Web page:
Anywho, here's what I was up to at work this week!
Week 9: March 23-29, 2015
Recently I’ve been preoccupied with learning as many new skills as possible that I didn’t stop to make sure I was proficient at the ones I know. I decided to make an effort to slow down and practice acquired skills and to allow the new ones to present themselves without stressing about it. My main goal was to become better at venipuncture. There are certain veins I feel less confident in, so when we had anesthetized patients, I would practice cephalic and lateral saphenous venipuncture. In addition, I didn’t hesitate to jump in and do blood draws myself instead of handing them off to someone with more experience because I was nervous. I figured if I don’t hit the vein by the second poke, I can hand it off and still get the practice. I had many opportunities to practice jugular and medial saphenous and hit the vein on the first try each time, which has given me confidence to move forward with blood draws and eventually other skills as well. I would really like to learn how to perform cystocentesis since it’s a procedure we do very often.
Cystocentesis is the introduction of a needle into the urinary bladder for the purpose of extracting urine. It's the best way to collect urine for sterile lab send outs.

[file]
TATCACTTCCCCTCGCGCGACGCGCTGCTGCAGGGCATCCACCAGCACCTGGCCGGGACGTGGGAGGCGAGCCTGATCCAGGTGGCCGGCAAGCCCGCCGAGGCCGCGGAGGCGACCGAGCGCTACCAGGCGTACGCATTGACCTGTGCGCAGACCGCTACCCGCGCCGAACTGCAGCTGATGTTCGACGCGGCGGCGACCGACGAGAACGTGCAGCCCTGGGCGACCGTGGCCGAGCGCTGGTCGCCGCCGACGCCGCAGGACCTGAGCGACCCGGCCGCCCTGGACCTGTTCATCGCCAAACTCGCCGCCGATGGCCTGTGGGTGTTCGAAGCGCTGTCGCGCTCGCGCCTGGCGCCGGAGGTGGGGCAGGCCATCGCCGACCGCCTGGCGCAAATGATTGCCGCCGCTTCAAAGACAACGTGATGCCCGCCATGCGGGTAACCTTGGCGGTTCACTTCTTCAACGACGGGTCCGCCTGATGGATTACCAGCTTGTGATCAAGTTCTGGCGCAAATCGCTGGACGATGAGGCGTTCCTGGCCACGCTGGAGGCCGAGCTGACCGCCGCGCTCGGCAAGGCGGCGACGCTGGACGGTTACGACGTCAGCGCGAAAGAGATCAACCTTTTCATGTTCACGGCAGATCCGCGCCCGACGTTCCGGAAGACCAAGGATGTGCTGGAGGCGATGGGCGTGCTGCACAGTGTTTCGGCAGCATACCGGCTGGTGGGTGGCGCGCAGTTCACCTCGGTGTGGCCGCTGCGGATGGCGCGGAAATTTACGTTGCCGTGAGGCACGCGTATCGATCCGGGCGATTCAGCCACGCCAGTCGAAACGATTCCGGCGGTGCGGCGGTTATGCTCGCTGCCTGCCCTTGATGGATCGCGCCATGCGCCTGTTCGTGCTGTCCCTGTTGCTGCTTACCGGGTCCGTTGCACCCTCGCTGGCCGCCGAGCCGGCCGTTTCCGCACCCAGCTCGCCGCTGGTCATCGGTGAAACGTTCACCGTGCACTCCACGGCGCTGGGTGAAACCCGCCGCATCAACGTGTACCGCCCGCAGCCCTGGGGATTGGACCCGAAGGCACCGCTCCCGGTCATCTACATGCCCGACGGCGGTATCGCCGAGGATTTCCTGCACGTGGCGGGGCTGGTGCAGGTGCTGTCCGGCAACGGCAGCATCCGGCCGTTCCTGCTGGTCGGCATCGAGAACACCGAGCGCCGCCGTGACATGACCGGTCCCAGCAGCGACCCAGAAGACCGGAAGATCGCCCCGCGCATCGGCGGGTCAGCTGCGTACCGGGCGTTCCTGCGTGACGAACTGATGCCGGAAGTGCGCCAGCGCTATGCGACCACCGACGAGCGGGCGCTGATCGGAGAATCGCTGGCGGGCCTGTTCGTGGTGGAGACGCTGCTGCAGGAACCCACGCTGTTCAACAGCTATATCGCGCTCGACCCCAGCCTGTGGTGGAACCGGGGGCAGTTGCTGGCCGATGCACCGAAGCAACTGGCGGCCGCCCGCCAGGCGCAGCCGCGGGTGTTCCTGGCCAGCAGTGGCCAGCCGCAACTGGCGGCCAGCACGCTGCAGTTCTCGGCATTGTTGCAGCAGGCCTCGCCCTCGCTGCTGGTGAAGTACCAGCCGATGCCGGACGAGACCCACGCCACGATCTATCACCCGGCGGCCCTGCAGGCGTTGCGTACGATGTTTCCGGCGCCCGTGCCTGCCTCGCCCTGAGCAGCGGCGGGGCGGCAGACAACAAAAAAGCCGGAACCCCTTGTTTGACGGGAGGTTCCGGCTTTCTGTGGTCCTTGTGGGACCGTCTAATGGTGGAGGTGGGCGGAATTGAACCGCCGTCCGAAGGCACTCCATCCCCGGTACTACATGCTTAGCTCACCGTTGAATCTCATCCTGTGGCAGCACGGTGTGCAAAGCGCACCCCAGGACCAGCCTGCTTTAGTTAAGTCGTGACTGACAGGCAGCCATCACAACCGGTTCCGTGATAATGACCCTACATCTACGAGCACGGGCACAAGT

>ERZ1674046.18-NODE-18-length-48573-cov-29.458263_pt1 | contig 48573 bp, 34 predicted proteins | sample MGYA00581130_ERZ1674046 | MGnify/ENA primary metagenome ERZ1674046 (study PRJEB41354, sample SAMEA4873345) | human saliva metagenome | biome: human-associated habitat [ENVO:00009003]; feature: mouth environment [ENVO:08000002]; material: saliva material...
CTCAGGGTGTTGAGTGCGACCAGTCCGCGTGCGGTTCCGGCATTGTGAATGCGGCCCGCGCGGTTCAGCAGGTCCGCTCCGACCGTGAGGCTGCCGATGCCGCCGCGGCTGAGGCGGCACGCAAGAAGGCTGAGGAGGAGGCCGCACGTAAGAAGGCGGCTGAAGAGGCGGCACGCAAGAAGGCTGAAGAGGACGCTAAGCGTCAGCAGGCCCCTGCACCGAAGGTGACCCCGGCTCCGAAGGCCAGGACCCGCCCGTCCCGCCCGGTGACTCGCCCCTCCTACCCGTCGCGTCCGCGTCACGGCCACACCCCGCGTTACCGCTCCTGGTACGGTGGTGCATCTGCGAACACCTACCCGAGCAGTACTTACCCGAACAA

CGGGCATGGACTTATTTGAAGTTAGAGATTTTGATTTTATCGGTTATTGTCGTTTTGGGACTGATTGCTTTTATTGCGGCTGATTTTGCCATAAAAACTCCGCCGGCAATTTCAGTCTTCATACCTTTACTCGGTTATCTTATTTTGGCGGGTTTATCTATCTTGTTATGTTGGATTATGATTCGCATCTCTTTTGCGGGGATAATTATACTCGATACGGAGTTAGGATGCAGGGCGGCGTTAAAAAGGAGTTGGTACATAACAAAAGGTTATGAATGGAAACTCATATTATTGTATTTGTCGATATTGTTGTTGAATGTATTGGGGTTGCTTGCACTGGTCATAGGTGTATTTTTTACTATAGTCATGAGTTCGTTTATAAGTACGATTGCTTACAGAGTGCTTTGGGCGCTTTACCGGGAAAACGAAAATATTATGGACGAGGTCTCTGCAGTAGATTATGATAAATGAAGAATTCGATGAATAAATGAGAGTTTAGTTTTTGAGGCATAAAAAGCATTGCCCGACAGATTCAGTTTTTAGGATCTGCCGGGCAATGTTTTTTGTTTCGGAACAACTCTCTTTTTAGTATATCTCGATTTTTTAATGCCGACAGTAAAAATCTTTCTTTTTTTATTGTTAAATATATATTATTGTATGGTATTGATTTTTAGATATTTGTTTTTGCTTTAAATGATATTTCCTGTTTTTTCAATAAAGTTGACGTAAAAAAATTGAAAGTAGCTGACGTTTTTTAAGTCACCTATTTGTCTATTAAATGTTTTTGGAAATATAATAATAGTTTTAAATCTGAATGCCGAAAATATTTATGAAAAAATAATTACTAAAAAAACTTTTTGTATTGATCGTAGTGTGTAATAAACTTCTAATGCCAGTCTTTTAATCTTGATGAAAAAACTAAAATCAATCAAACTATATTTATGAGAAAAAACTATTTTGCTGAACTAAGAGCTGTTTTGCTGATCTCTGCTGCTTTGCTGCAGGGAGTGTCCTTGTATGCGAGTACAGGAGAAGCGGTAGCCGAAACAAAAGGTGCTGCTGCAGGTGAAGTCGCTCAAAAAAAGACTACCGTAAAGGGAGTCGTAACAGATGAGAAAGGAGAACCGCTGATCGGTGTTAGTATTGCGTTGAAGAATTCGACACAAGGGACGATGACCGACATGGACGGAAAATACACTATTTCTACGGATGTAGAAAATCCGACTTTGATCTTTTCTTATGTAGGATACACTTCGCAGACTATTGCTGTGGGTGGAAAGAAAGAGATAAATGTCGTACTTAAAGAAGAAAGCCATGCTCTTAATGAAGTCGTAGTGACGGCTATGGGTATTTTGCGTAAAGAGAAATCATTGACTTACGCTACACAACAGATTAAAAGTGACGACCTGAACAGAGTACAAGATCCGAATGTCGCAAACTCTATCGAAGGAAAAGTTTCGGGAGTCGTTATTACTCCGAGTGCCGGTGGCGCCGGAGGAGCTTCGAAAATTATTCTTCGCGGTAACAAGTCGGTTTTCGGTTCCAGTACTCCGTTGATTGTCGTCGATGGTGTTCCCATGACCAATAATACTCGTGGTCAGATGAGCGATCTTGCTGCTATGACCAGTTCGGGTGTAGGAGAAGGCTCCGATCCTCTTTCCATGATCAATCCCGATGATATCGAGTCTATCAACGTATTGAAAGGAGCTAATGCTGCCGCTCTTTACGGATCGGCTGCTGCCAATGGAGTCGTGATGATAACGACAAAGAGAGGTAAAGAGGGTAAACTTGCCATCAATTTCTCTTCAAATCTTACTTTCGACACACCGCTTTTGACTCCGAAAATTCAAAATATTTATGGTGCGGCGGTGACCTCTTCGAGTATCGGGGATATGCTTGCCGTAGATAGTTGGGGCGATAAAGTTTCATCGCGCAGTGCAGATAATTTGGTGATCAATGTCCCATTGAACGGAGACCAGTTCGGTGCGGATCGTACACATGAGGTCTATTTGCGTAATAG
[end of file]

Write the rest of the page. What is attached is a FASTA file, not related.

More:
The best part about this week was puppies. Puppies make all the stress, anger, and heartache just fade away into warm, cuddly fluff. We work closely with the local shelter and they had a stray mother with four puppies they were trying to catch. They were able to retrieve the pups, but the mother remained elusive. The four puppies estimated to be about 35 days old were brought into the hospital and put under my charge. I weighed, took TPR, assessed mucous membrane color, and performed a PE to check for any obvious injuries or abnormalities. I also obtained fecal samples from all four for microscopic examination. They had fleas, but were otherwise in great condition: active, vocal, and chubby! They were given names and numbers for the shelter and placed in a kennel with plenty of blankets. A fecal flotation resulted in roundworms, which wasn’t a big surprise, so they were given 0.5ml Strongid each with instructions to follow-up with 1ml each in 10 days. There was no way of knowing when the puppies had last eaten, so I then prepared to feed them both with replacement formula and canned food mixed with formula in a bowl since they were over 4 weeks old and able to begin solids. I offered each puppy a bottle with formula and when I had them excitedly eating, I offered the canned/formula mixture. They were all eager to eat off my fingers, so I then directed them into the bowl. Most of them ate great this way and settled in well together for a nap. Later, we received a phone call that the mother had been trapped and the shelter manager was bringing her over to reunite with her pups. She was scared and a collar that she was wearing had slipped under her arm on one side had been digging into her skin causing a wound. The puppies were very excited to see her and she seemed content to have them back. They were set up in a run with plenty of soft bedding. Mom was given water and plenty of food. Lactating mothers require a lot of calories and it was clear she wasn’t receiving enough to maintain her own body weight though her pups were in great condition. Puppy food is the best for lactating moms, so we gave her both dry and canned free feed. It was really heartwarming to see the family reunited, happy, and on the road to healthy. The next step is to see them go to forever homes!